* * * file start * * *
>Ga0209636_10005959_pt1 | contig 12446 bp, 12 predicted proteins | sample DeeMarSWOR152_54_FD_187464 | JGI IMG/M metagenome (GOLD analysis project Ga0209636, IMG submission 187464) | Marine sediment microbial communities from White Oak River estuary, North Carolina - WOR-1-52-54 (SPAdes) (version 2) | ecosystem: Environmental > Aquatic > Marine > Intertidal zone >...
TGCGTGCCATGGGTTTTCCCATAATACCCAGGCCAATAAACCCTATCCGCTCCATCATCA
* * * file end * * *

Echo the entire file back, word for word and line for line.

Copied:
>Ga0209636_10005959_pt1 | contig 12446 bp, 12 predicted proteins | sample DeeMarSWOR152_54_FD_187464 | JGI IMG/M metagenome (GOLD analysis project Ga0209636, IMG submission 187464) | Marine sediment microbial communities from White Oak River estuary, North Carolina - WOR-1-52-54 (SPAdes) (version 2) | ecosystem: Environmental > Aquatic > Marine > Intertidal zone >...
TGCGTGCCATGGGTTTTCCCATAATACCCAGGCCAATAAACCCTATCCGCTCCATCATCA